An authority upon this subject says: “The etiquette of handshaking is simple. A man has no right to take a lady’s hand until it is offered. He has even less right to pinch or retain it. Two young ladies shake hands gently and softly. A young lady gives her hand, but does not shake a gentleman’s unless she is his friend. A lady should always rise to give her hand; a gentleman, of course, never dares to do so seated. On introduction in a room, a married lady generally offers her hand; a young lady, not. In a ball-room, where the introduction is to dancing, not to friendship, you never shake hands; and as a general rule, an introduction is not followed by shaking hands, only by a bow. It may perhaps be laid down that the more public the place of introduction, the less handshaking takes place. But if the introduction be particular, if it be accompanied by personal recommendation, such as, ’I want you to know my friend Jones,’ or if Jones comes with a letter of presentation, then you give Jones your hand, and warmly, too. Lastly, it is the privilege of a superior to offer or withhold his or her hand, so that an inferior should never put his forward first.”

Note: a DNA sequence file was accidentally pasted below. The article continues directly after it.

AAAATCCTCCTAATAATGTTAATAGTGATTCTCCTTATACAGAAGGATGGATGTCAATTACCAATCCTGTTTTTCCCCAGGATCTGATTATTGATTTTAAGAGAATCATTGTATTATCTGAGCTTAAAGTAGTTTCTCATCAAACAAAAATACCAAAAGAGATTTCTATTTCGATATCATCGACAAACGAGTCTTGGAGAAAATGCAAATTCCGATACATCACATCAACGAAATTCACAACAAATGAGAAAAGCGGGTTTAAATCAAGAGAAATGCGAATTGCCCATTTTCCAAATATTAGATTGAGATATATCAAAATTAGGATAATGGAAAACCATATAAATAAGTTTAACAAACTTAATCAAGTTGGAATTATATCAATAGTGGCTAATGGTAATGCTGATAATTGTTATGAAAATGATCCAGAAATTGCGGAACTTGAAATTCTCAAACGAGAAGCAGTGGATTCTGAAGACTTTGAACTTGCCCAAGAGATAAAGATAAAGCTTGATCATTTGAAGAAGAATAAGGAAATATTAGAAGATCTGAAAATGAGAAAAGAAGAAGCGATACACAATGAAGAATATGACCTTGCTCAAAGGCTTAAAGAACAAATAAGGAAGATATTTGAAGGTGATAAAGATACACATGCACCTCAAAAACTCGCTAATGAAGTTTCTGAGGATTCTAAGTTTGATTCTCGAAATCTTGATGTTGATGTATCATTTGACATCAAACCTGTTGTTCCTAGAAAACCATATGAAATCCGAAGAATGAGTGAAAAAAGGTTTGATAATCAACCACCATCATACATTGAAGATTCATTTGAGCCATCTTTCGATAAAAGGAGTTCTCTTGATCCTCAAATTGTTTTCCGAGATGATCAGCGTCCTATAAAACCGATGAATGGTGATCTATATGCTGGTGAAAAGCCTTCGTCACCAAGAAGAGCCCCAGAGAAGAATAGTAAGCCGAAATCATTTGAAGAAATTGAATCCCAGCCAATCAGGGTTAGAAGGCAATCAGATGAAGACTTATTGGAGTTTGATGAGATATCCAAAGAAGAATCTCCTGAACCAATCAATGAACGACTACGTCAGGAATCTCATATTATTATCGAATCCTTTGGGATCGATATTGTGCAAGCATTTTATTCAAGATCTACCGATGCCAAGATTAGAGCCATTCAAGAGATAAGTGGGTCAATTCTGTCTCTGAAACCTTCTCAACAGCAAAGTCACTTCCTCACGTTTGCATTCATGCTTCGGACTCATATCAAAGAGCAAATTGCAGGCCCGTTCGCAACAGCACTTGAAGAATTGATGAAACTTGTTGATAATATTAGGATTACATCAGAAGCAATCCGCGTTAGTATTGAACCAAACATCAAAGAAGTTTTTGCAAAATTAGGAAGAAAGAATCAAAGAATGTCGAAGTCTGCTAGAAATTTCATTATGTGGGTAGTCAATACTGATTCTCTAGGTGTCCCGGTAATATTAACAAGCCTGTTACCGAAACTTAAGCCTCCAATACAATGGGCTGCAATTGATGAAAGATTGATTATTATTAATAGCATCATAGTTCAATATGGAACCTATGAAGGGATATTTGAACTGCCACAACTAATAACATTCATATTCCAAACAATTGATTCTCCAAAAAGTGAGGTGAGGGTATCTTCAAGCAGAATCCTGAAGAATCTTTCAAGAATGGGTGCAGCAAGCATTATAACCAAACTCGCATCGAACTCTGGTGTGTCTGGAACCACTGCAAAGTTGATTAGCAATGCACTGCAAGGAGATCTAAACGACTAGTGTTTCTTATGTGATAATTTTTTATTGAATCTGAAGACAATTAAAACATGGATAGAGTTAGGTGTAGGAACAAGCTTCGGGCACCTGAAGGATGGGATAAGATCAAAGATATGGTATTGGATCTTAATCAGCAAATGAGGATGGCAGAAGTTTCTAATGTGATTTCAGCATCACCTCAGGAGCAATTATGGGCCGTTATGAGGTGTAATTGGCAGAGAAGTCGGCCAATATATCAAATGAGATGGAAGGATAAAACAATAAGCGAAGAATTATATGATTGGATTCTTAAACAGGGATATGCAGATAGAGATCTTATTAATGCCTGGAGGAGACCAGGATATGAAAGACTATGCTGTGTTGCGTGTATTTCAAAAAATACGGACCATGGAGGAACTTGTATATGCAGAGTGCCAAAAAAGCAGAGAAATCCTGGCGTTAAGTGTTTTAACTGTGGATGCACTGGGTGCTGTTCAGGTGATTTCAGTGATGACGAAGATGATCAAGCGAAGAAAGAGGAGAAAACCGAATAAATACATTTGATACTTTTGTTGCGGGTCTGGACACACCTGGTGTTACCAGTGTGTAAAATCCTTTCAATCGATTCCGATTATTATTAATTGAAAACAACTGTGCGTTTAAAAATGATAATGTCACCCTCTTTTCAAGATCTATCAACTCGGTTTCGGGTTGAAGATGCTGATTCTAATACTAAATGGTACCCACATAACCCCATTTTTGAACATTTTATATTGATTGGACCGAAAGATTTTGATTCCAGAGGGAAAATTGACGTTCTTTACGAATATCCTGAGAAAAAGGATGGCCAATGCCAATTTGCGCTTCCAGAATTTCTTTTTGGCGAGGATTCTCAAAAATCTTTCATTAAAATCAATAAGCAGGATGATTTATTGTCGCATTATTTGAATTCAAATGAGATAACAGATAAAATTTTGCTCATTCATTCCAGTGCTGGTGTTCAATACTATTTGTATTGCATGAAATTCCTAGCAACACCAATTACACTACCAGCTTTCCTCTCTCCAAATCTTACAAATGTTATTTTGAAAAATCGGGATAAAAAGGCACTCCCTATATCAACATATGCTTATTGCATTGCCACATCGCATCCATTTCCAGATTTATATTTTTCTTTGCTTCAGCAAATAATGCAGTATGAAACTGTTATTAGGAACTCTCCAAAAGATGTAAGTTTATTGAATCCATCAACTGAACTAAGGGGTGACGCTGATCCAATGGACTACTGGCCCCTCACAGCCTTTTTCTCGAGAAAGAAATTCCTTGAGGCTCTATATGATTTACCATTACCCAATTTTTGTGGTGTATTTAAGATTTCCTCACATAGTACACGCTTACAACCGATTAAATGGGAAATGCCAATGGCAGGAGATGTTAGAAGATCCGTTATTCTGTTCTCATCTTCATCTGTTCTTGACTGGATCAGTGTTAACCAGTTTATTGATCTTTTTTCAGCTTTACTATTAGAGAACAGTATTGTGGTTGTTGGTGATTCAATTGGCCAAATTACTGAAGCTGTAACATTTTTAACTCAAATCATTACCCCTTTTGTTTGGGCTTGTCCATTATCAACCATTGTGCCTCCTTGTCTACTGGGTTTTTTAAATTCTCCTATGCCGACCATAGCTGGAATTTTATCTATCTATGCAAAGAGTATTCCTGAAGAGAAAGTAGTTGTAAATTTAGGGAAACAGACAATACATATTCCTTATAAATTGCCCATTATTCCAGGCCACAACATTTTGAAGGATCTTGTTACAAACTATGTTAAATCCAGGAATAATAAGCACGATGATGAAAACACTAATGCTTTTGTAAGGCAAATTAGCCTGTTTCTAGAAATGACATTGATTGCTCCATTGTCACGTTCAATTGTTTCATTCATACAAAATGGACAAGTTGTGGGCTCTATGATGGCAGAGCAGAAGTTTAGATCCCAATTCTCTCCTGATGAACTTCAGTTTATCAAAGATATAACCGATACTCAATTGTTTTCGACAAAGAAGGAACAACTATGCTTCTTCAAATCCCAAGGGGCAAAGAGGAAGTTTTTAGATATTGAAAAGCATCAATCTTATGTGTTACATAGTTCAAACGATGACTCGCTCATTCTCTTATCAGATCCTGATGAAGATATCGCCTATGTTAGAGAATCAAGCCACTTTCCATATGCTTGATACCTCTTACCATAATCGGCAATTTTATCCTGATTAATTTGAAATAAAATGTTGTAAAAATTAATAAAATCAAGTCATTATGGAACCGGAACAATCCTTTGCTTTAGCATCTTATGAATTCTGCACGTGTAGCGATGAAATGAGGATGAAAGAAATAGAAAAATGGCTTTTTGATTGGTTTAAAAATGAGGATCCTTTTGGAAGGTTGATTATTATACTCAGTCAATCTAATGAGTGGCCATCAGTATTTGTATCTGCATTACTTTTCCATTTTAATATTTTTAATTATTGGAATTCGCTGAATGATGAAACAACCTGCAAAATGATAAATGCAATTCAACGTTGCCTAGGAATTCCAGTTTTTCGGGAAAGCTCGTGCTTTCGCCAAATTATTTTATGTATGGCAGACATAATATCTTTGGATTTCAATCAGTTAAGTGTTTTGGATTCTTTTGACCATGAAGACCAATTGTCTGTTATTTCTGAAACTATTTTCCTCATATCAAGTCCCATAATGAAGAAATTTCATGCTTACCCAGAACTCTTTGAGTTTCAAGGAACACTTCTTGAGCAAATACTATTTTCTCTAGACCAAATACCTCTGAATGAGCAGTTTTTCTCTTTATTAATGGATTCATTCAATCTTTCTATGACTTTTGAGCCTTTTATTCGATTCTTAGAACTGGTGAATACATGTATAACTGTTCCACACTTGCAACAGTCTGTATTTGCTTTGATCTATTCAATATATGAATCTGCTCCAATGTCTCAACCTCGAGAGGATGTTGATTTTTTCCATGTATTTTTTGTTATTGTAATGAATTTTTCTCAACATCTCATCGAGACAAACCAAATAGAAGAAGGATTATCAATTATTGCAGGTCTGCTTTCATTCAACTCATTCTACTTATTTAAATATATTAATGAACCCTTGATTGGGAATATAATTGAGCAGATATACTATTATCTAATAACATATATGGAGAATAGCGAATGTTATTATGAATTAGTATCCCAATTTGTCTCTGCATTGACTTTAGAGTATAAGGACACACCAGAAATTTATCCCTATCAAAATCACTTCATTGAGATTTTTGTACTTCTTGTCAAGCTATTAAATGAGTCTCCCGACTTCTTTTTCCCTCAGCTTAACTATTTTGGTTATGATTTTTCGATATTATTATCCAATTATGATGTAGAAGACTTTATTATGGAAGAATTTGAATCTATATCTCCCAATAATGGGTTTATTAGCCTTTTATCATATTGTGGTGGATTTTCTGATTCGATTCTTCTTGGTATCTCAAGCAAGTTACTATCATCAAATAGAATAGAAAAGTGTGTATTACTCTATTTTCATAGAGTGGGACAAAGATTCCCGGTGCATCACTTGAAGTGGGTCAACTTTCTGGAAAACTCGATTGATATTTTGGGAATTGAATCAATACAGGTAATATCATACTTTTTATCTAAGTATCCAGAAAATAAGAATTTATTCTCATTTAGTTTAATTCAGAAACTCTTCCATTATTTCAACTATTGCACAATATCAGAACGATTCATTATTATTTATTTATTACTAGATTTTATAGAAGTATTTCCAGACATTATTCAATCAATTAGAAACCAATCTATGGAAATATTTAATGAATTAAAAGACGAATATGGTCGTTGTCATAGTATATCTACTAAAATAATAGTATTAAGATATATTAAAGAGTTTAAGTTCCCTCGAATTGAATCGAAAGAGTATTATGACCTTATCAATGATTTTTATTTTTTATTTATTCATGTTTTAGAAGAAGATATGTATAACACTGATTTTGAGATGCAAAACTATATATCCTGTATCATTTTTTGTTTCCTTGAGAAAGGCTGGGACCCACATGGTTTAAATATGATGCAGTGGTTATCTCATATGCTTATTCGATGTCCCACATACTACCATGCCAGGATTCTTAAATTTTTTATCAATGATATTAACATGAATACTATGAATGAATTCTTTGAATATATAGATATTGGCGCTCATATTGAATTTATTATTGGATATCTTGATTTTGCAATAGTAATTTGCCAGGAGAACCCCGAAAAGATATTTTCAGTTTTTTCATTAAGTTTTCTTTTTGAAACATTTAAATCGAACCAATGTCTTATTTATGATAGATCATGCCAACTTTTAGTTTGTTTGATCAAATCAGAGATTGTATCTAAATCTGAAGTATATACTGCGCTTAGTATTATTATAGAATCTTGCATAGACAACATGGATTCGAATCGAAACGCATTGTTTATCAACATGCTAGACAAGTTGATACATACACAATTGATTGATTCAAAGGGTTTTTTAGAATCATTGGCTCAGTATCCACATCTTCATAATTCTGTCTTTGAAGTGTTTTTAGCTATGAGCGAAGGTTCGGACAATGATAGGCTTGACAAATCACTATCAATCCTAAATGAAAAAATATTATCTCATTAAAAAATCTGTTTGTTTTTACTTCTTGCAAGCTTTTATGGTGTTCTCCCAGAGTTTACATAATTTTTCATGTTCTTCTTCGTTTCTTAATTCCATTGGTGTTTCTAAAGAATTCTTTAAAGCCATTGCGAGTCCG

When a lady so far puts aside her reserve as to shake hands at all, she should give her hand with frankness and cordiality. There should be equal frankness and cordiality on the gentleman’s part, and even more warmth, though a careful avoidance of anything like offensive familiarity or that which might be mistaken as such.
In shaking hands, the right hand should always be offered, unless it be so engaged as to make it impossible, and then an excuse should be offered. The French give the left hand, as nearest the heart.
The mistress of a household should offer her hand to every guest invited to her house.
A gentleman must not shake hands with a lady until she has made the first move in that direction. It is a mark of rudeness not to give his hand instantly, should she extend her own. A married lady should always extend her hand to a stranger brought to her house by a common friend, as an evidence of her cordial welcome. Where an introduction is for dancing there is no shaking of hands.
This is the most affectionate form of salutation, and is only proper among near relations and dear friends.
THE KISS OF FRIENDSHIP.
The kiss of friendship and relationship is on the cheeks and forehead. In this country this act of affection is generally excluded from public eyes, and in the case of parents and children and near relations, it is perhaps unnecessarily so.
KISSING IN PUBLIC.
The custom which has become quite prevalent of women kissing each other whenever they meet in public, is regarded as vulgar, and by ladies of delicacy and refinement is entirely avoided.